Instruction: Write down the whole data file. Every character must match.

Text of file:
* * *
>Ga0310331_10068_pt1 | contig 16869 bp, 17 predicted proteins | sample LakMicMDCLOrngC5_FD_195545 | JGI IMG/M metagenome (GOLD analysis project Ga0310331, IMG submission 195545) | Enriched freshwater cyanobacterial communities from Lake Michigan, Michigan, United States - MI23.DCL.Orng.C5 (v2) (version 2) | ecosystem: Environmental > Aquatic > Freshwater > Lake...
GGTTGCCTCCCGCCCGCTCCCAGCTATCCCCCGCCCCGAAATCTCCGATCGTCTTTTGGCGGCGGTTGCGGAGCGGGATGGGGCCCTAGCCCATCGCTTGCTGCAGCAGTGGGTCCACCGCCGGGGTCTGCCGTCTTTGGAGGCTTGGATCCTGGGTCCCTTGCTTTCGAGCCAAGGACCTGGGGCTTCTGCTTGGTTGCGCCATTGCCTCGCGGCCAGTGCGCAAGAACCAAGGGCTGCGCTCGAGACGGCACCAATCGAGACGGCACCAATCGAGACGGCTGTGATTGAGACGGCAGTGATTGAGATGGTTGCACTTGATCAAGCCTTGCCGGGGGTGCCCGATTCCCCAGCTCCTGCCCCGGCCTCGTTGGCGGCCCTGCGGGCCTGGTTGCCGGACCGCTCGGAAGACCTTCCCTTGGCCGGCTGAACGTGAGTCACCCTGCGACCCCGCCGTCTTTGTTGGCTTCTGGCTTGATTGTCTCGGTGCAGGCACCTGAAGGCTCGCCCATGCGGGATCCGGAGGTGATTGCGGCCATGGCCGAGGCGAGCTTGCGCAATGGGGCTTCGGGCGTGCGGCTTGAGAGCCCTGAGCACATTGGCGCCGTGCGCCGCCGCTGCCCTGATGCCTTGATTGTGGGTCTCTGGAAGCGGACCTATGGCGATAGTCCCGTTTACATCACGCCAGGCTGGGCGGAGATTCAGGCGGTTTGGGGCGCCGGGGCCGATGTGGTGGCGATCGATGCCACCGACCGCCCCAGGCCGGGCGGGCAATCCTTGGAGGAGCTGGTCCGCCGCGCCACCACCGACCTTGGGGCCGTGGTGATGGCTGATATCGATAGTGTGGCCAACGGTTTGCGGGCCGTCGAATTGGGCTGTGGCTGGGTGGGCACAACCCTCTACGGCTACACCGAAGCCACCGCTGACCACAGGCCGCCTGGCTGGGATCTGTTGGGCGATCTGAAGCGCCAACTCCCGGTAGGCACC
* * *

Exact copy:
>Ga0310331_10068_pt1 | contig 16869 bp, 17 predicted proteins | sample LakMicMDCLOrngC5_FD_195545 | JGI IMG/M metagenome (GOLD analysis project Ga0310331, IMG submission 195545) | Enriched freshwater cyanobacterial communities from Lake Michigan, Michigan, United States - MI23.DCL.Orng.C5 (v2) (version 2) | ecosystem: Environmental > Aquatic > Freshwater > Lake...
GGTTGCCTCCCGCCCGCTCCCAGCTATCCCCCGCCCCGAAATCTCCGATCGTCTTTTGGCGGCGGTTGCGGAGCGGGATGGGGCCCTAGCCCATCGCTTGCTGCAGCAGTGGGTCCACCGCCGGGGTCTGCCGTCTTTGGAGGCTTGGATCCTGGGTCCCTTGCTTTCGAGCCAAGGACCTGGGGCTTCTGCTTGGTTGCGCCATTGCCTCGCGGCCAGTGCGCAAGAACCAAGGGCTGCGCTCGAGACGGCACCAATCGAGACGGCACCAATCGAGACGGCTGTGATTGAGACGGCAGTGATTGAGATGGTTGCACTTGATCAAGCCTTGCCGGGGGTGCCCGATTCCCCAGCTCCTGCCCCGGCCTCGTTGGCGGCCCTGCGGGCCTGGTTGCCGGACCGCTCGGAAGACCTTCCCTTGGCCGGCTGAACGTGAGTCACCCTGCGACCCCGCCGTCTTTGTTGGCTTCTGGCTTGATTGTCTCGGTGCAGGCACCTGAAGGCTCGCCCATGCGGGATCCGGAGGTGATTGCGGCCATGGCCGAGGCGAGCTTGCGCAATGGGGCTTCGGGCGTGCGGCTTGAGAGCCCTGAGCACATTGGCGCCGTGCGCCGCCGCTGCCCTGATGCCTTGATTGTGGGTCTCTGGAAGCGGACCTATGGCGATAGTCCCGTTTACATCACGCCAGGCTGGGCGGAGATTCAGGCGGTTTGGGGCGCCGGGGCCGATGTGGTGGCGATCGATGCCACCGACCGCCCCAGGCCGGGCGGGCAATCCTTGGAGGAGCTGGTCCGCCGCGCCACCACCGACCTTGGGGCCGTGGTGATGGCTGATATCGATAGTGTGGCCAACGGTTTGCGGGCCGTCGAATTGGGCTGTGGCTGGGTGGGCACAACCCTCTACGGCTACACCGAAGCCACCGCTGACCACAGGCCGCCTGGCTGGGATCTGTTGGGCGATCTGAAGCGCCAACTCCCGGTAGGCACC